LXXIX. Whilst I alone did call upon thy aid,

LXXX. O, how I faint when I of you do write,

LXXXI. Or I shall live your epitaph to make,

LXXXII. I grant thou wert not married to my Muse

LXXXIII. I never saw that you did painting need

LXXXIV. Who is it that says most? which can say more

LXXXV. My tongue-tied Muse in manners holds her

still,

LXXXVI. Was it the proud full sail of his great verse,

LXXXVII. Farewell! thou art too dear for my possessing,

LXXXVIII. When thou shalt be disposed to set me light,

LXXXIX. Say that thou didst forsake me for some fault,

XC. Then hate me when thou wilt; if ever, now;

XCI. Some glory in their birth, some in their skill,

XCII. But do thy worst to steal thyself away,

XCIII. So shall I live, supposing thou art true,

XCIV. They that have power to hurt and will do none,

XCV. How sweet and lovely dost thou make the shame

XCVI. Some say thy fault is youth, some wantonness;

XCVII. How like a winter hath my absence been

XCVIII. From you have I been absent in the spring,

XCIX. The forward violet thus did I chide:

C. Where art thou, Muse, that thou forget’st so long

CI. O truant Muse, what shall be thy amends

CII. My love is strengthen’d, though more weak in seeming;

CIII. Alack, what poverty my Muse brings forth,

CIV. To me, fair friend, you never can be old,

CV. Let not my love be call’d idolatry,

CVI. When in the chronicle of wasted time

CVII. Not mine own fears, nor the prophetic soul

CVIII. What’s in the brain that ink may character

CIX. O, never say that I was false of heart,

CX. Alas, ’tis true I have gone here and there

CXI. O, for my sake do you with Fortune chide,

CXII. Your love and pity doth the impression fill

CXIII. Since I left you, mine eye is in my mind;

CXIV. Or whether doth my mind, being crown’d with you,

CXV. Those lines that I before have writ do lie,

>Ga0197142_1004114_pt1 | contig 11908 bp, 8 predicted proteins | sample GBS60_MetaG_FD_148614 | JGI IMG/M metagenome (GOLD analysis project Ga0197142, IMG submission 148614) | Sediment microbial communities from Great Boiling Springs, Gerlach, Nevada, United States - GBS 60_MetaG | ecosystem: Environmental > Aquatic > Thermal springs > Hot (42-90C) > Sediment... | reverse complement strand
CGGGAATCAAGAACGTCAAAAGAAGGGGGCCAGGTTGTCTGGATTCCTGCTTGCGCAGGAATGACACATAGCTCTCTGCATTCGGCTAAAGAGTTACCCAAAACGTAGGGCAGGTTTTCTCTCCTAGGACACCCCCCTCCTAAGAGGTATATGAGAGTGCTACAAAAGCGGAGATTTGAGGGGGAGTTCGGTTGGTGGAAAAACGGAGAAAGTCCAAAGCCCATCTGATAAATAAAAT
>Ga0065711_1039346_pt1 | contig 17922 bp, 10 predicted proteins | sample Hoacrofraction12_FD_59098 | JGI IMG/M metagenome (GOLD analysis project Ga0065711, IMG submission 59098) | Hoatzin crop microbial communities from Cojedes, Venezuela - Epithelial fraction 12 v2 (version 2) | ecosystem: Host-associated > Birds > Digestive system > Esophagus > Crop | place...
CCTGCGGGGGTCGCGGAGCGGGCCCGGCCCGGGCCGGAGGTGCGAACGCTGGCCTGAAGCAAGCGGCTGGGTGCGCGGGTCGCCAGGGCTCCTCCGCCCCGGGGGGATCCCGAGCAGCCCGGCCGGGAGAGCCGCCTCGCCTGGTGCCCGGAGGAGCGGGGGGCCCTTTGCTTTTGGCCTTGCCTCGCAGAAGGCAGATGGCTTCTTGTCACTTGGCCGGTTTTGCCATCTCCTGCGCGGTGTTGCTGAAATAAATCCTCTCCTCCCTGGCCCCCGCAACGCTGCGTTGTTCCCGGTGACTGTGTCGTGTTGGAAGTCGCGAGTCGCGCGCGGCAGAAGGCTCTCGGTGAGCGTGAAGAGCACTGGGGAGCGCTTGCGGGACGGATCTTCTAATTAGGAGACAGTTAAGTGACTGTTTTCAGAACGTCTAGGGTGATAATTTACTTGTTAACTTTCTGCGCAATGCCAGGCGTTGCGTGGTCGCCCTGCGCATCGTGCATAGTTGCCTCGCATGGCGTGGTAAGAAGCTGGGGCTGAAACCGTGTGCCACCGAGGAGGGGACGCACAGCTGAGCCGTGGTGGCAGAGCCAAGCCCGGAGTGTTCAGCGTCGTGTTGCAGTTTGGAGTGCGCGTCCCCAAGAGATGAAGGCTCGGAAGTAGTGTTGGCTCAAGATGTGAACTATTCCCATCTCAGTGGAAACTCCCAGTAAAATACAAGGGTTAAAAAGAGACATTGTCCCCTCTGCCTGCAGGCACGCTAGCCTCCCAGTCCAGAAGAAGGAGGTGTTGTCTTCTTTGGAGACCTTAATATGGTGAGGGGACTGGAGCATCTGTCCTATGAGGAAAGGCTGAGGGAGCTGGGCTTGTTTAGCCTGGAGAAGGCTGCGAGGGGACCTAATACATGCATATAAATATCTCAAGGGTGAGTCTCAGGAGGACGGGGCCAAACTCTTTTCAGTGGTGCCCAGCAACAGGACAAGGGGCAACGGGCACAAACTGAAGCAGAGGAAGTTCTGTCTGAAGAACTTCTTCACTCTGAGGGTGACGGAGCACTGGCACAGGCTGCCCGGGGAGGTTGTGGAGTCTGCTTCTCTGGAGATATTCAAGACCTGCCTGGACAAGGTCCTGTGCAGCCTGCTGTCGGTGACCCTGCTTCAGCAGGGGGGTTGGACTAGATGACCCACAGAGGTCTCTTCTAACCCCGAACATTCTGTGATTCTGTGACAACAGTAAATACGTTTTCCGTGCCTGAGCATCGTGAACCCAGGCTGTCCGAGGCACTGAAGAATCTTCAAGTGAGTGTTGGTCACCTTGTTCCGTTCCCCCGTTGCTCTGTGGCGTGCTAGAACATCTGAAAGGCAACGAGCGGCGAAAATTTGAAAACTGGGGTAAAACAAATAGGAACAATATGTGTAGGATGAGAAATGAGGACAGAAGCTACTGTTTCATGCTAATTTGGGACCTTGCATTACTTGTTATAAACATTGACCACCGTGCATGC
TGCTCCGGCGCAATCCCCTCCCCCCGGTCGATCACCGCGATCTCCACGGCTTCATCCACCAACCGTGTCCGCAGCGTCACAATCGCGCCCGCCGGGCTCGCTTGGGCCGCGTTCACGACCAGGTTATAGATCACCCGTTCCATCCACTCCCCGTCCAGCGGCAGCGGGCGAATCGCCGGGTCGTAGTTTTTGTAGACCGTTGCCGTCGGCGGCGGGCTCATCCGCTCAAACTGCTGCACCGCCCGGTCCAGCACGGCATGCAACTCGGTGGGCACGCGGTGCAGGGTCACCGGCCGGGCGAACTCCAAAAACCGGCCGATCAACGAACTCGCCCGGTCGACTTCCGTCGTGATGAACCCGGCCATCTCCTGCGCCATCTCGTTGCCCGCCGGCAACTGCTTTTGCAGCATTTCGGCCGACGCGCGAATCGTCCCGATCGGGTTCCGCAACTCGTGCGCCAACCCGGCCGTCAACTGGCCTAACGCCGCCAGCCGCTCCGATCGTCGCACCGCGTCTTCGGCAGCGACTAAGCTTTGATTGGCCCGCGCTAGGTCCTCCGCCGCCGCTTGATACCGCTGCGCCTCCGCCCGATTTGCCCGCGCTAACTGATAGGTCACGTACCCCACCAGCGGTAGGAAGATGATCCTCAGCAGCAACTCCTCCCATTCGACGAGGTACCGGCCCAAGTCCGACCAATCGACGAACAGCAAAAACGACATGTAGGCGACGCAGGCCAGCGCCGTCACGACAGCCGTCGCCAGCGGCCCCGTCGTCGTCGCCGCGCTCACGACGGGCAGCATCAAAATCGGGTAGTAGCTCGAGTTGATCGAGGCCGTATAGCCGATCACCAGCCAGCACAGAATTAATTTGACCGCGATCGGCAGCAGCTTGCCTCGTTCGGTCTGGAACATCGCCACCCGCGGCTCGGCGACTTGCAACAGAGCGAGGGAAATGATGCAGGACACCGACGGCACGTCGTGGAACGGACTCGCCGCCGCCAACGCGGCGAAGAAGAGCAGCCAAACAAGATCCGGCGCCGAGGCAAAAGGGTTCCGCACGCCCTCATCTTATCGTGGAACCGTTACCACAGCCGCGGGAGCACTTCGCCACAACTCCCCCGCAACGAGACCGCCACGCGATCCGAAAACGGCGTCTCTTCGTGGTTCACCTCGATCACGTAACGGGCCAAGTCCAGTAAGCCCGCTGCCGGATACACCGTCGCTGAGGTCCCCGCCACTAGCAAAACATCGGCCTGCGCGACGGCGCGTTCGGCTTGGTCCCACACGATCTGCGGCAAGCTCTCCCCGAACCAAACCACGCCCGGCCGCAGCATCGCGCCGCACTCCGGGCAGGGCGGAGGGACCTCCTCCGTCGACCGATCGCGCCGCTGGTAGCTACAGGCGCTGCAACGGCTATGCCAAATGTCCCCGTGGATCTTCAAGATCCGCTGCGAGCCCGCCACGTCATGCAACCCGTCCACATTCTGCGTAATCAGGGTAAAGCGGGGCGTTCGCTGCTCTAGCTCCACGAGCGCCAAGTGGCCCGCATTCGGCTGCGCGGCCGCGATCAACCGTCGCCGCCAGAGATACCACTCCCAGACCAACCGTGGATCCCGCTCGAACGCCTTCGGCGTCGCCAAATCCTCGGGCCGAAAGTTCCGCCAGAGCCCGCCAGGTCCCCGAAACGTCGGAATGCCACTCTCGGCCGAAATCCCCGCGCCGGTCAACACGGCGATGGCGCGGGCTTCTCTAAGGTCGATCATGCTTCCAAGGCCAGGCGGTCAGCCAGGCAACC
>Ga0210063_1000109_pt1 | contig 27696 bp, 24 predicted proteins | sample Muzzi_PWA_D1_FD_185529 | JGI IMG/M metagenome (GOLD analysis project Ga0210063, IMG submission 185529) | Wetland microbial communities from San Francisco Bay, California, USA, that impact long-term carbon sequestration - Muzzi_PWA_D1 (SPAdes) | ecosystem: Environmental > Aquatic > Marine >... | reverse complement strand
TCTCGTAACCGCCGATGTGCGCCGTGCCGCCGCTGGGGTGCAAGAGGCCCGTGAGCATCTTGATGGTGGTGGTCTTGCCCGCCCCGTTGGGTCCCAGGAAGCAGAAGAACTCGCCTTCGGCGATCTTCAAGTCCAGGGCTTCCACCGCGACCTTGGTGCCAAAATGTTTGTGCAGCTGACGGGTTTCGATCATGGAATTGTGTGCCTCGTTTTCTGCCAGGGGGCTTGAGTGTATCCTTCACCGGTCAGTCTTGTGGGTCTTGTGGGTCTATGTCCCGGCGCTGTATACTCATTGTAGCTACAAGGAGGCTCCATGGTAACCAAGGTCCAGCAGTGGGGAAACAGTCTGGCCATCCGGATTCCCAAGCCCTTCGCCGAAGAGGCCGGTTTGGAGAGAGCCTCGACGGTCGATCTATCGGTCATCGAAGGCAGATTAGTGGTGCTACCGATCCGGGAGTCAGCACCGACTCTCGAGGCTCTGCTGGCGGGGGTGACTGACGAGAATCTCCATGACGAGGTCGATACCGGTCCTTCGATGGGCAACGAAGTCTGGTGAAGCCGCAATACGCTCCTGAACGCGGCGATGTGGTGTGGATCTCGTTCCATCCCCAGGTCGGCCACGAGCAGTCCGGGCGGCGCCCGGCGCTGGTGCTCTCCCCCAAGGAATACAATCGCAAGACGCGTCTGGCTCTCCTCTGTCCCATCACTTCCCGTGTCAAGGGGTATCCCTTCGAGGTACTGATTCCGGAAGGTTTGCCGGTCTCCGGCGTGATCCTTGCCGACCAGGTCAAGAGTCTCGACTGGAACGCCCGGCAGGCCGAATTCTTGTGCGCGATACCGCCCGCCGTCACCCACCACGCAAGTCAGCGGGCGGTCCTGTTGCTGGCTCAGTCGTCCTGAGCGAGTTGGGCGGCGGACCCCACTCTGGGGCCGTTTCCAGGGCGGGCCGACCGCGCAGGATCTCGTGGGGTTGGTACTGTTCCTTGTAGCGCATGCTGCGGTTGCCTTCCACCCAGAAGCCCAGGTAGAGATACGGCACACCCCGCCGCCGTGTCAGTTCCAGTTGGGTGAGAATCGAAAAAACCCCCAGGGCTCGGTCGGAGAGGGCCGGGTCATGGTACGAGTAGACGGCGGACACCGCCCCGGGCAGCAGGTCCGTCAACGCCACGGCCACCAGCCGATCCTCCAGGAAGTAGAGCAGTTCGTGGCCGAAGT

CXVI. Let me not to the marriage of true minds

CXVII. Accuse me thus: that I have scanted all

CXVIII. Like as, to make our appetites more keen,

CXIX. What potions have I drunk of Siren tears,

CXX. That you were once unkind befriends me now,

CXXI. ‘Tis better to be vile than vile esteem’d,

CXXII. Thy gift, thy tables, are within my brain

CXXIII. No, Time, thou shalt not boast that I do change:

CXXIV. If my dear love were but the child of state,

CXXV. Were ‘t aught to me I bore the canopy,

CXXVI. O thou, my lovely boy, who in thy power

CXXVII. In the old age black was not counted fair,

CXXVIII. How oft, when thou, my music, music play’st,

CXXIX. The expense of spirit in a waste of shame

CXXX. My mistress’ eyes are nothing like the sun;

CXXXI. Thou art as tyrannous, so as thou art,

CXXXII. Thine eyes I love, and they, as pitying me,

CXXXIII. Beshrew that heart that makes my heart to groan

CXXXIV. So, now I have confess’d that he is thine,

CXXXV. Whoever hath her wish, thou hast thy ‘Will,’

CXXXVI. If thy soul cheque thee that I come so near,

CXXXVII. Thou blind fool, Love, what dost thou to mine eyes,

CXXXVIII. When my love swears that she is made of truth

CXXXIX. O, call not me to justify the wrong

CXL. Be wise as thou art cruel; do not press

CXLI. In faith, I do not love thee with mine eyes,

CXLII. Love is my sin and thy dear virtue hate,

CXLIII. Lo! as a careful housewife runs to catch

CXLIV. Two loves I have of comfort and despair,

CXLV. Those lips that Love’s own hand did make

CXLVI. Poor soul, the centre of my sinful earth,

CXLVII. My love is as a fever, longing still

CXLVIII. O me, what eyes hath Love put in my head,

CXLIX. Canst thou, O cruel! say I love thee not,

CL. O, from what power hast thou this powerful might

CLI. Love is too young to know what conscience is;

CLII. In loving thee thou know’st I am forsworn,

CLIII. Cupid laid by his brand, and fell asleep:

CLIV. The little Love-god lying once asleep